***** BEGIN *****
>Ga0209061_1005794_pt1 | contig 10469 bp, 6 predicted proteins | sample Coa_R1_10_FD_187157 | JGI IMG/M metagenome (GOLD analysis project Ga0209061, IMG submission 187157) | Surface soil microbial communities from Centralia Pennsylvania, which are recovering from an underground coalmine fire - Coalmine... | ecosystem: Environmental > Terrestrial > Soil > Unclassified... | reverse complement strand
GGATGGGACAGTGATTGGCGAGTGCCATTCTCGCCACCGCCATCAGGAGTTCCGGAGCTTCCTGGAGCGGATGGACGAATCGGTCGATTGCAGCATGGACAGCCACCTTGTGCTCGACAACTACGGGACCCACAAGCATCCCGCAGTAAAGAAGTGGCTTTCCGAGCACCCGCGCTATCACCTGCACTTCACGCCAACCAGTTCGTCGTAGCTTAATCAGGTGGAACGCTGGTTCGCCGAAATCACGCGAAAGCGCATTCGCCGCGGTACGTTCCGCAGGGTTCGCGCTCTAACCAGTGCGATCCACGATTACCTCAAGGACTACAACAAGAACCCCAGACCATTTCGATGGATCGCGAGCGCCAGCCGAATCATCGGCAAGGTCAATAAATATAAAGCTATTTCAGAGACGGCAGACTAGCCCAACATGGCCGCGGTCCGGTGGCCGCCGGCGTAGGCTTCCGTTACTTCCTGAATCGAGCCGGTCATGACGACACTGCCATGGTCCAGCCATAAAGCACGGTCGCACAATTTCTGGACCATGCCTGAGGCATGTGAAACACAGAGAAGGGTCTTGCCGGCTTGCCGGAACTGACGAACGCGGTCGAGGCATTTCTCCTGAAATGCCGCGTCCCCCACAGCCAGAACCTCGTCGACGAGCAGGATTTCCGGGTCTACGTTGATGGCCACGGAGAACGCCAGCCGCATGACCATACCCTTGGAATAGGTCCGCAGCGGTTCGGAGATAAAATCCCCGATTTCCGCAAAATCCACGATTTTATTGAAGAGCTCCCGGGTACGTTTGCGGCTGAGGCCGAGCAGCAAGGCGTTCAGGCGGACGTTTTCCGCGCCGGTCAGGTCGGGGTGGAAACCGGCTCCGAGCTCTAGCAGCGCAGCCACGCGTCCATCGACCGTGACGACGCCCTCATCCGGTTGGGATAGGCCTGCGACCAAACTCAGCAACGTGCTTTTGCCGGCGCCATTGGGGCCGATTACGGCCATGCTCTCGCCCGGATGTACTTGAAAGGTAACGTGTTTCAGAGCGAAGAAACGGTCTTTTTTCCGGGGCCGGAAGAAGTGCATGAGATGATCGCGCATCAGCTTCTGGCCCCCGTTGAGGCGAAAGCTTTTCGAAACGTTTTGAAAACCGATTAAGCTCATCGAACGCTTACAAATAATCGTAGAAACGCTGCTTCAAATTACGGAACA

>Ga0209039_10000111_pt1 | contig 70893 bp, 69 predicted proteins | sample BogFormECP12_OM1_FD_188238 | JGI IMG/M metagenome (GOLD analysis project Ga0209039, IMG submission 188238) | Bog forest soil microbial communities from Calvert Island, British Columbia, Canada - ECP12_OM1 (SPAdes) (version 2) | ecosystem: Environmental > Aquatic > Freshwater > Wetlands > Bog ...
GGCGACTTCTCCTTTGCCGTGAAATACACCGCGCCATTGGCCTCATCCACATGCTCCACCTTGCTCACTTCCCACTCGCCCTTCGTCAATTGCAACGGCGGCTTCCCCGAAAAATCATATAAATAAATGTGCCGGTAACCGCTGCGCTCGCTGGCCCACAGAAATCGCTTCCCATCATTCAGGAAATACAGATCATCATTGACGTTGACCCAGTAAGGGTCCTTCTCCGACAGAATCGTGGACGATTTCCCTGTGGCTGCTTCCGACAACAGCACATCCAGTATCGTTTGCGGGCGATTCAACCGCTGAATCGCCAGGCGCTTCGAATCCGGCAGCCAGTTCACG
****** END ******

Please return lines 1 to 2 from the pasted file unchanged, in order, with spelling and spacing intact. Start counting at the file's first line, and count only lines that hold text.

>Ga0209061_1005794_pt1 | contig 10469 bp, 6 predicted proteins | sample Coa_R1_10_FD_187157 | JGI IMG/M metagenome (GOLD analysis project Ga0209061, IMG submission 187157) | Surface soil microbial communities from Centralia Pennsylvania, which are recovering from an underground coalmine fire - Coalmine... | ecosystem: Environmental > Terrestrial > Soil > Unclassified... | reverse complement strand
GGATGGGACAGTGATTGGCGAGTGCCATTCTCGCCACCGCCATCAGGAGTTCCGGAGCTTCCTGGAGCGGATGGACGAATCGGTCGATTGCAGCATGGACAGCCACCTTGTGCTCGACAACTACGGGACCCACAAGCATCCCGCAGTAAAGAAGTGGCTTTCCGAGCACCCGCGCTATCACCTGCACTTCACGCCAACCAGTTCGTCGTAGCTTAATCAGGTGGAACGCTGGTTCGCCGAAATCACGCGAAAGCGCATTCGCCGCGGTACGTTCCGCAGGGTTCGCGCTCTAACCAGTGCGATCCACGATTACCTCAAGGACTACAACAAGAACCCCAGACCATTTCGATGGATCGCGAGCGCCAGCCGAATCATCGGCAAGGTCAATAAATATAAAGCTATTTCAGAGACGGCAGACTAGCCCAACATGGCCGCGGTCCGGTGGCCGCCGGCGTAGGCTTCCGTTACTTCCTGAATCGAGCCGGTCATGACGACACTGCCATGGTCCAGCCATAAAGCACGGTCGCACAATTTCTGGACCATGCCTGAGGCATGTGAAACACAGAGAAGGGTCTTGCCGGCTTGCCGGAACTGACGAACGCGGTCGAGGCATTTCTCCTGAAATGCCGCGTCCCCCACAGCCAGAACCTCGTCGACGAGCAGGATTTCCGGGTCTACGTTGATGGCCACGGAGAACGCCAGCCGCATGACCATACCCTTGGAATAGGTCCGCAGCGGTTCGGAGATAAAATCCCCGATTTCCGCAAAATCCACGATTTTATTGAAGAGCTCCCGGGTACGTTTGCGGCTGAGGCCGAGCAGCAAGGCGTTCAGGCGGACGTTTTCCGCGCCGGTCAGGTCGGGGTGGAAACCGGCTCCGAGCTCTAGCAGCGCAGCCACGCGTCCATCGACCGTGACGACGCCCTCATCCGGTTGGGATAGGCCTGCGACCAAACTCAGCAACGTGCTTTTGCCGGCGCCATTGGGGCCGATTACGGCCATGCTCTCGCCCGGATGTACTTGAAAGGTAACGTGTTTCAGAGCGAAGAAACGGTCTTTTTTCCGGGGCCGGAAGAAGTGCATGAGATGATCGCGCATCAGCTTCTGGCCCCCGTTGAGGCGAAAGCTTTTCGAAACGTTTTGAAAACCGATTAAGCTCATCGAACGCTTACAAATAATCGTAGAAACGCTGCTTCAAATTACGGAACA